encapsulation, transmission, unencapsulation and decryption of packets). See
exhibit on next page – Sam Extranet Access

What do I need to use SAM?
  Hardware and Software Requirements
  • Pentium 166Mhz or above with at least 32 MB RAM
  • Computer running Windows 95, 98 or Windows NT
  • Your own Windows 95, 98 or Windows NT original CD
  • 10 MB of free hard disk space
  • FTP software to download SAM software OR pickup a SAM CD from
      CCS in room LB66
  • A Secured Access Method (SAM) ID and password
  • Access to an Internet Service Provider (ISP)



Ryerson University                                                            12
How do I get a SAM ID?

You must pick up a SAM ID form and Confidentiality Form from the
Computing and Communications Services (CCS) department. Another option
is to visit the CCS web site at
http://www.ryerson.ca/ccs/services/userid/userid.html#forms and print off the
SAM ID and Information Policy Protection Acknowledgement forms. Once the
forms has been filled out and authorized by your immediate supervisor, it is to
be returned to CCS for processing. Within a week, you will receive an email
with the following information:

-   your SAM password
-   your SAM digital certificate
-   your SAM install instructions
-   where to get the SAM software


How do I use SAM?

1. Install the SAM software on your computer.
2. Copy your personalized SAM digital certificate file to the appropriate
   location on your computer.
3. Connect to your own Internet Service Provider (ISP)
4. Run the SAM software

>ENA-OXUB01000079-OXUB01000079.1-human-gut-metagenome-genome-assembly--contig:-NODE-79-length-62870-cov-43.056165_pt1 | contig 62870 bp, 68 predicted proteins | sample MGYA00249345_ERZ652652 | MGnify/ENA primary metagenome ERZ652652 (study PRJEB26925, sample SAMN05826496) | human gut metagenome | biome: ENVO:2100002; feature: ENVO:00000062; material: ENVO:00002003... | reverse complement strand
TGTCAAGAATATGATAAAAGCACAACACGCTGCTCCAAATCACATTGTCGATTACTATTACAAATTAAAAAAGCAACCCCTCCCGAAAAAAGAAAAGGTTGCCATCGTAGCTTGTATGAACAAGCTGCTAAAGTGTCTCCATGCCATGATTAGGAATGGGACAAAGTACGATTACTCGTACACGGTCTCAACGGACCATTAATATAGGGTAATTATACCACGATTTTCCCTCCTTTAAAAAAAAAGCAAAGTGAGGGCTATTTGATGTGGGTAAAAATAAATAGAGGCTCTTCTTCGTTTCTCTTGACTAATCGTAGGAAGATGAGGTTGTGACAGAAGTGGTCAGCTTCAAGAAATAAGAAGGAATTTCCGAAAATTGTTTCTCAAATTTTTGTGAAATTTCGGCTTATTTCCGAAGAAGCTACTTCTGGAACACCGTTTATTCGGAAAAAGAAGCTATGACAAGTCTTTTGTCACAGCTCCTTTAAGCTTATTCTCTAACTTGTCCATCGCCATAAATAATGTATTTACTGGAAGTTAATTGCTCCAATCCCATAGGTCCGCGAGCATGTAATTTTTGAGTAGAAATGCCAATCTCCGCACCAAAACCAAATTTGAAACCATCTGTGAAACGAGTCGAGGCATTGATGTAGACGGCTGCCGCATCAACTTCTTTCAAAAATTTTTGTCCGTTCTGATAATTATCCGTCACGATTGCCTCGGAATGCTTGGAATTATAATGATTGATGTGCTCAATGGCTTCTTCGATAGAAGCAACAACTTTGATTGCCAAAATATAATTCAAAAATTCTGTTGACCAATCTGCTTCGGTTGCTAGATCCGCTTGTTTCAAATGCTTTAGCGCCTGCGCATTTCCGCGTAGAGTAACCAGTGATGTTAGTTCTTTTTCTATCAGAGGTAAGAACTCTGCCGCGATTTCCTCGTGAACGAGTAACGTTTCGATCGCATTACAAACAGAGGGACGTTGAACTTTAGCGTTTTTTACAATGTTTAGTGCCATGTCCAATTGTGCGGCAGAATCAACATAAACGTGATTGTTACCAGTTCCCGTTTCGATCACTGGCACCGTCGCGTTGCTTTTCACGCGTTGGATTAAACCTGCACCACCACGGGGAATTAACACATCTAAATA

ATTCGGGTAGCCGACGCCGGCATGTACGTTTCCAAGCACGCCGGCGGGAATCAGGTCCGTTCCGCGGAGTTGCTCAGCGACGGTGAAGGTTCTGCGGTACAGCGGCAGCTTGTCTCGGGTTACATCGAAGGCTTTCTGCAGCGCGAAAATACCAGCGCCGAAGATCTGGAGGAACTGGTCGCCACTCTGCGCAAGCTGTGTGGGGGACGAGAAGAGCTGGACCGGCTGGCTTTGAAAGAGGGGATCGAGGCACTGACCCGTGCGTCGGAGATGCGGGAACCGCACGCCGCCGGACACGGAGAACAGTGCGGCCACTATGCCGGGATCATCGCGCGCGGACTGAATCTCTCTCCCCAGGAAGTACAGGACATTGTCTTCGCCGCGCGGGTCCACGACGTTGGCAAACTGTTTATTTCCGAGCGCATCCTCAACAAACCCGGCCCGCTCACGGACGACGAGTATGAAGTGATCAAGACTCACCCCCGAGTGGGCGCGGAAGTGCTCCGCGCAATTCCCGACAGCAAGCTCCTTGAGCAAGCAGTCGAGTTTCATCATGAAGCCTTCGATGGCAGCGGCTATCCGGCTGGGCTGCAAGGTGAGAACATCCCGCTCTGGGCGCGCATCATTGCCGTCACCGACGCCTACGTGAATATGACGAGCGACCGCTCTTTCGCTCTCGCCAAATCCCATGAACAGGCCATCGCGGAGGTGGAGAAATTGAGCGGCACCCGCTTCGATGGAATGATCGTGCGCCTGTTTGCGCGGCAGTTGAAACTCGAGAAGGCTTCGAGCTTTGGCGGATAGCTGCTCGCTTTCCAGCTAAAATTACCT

5. The first time you run the SAM software, it will ask you to provide it with a
   new password. Make sure your password is minimum 8 characters in
   length and it must contain one capital letter and at least one number.
6. Once connected, you will have secured and encrypted access to any of the
   authorized Ryerson servers.


SAM is not only safe for communicating with Ryerson servers while on campus
but also ideal for home and mobile users who wants to connect to Ryerson.
With the SAM client and digital certificate installed on the home or mobile
user’s computer, the software will initiate the creation of a secure tunnel to
Ryerson in order to send and receive data.

To ensure secured and encrypted data transfers, Ryerson is encouraging the
use of SAM when accessing all Ryerson Systems.




Ryerson University                                                            13
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           Public Key Infrastructure (PKI)

As Ryerson makes more and more of its business operations available through
the Internet, it must be completely confident that all of its communications with
its staff, faculty, students and partners are completely private and can be
trusted. Today a number of security technologies are available to help build
and deploy e-Business applications on the Web with complete confidence and
thus open doors to new opportunities.

Ryerson has employed a combination of security software from Entrust
Corporation and VPN tunneling hardware and software from Nortel
Corporation.

Entrust PKI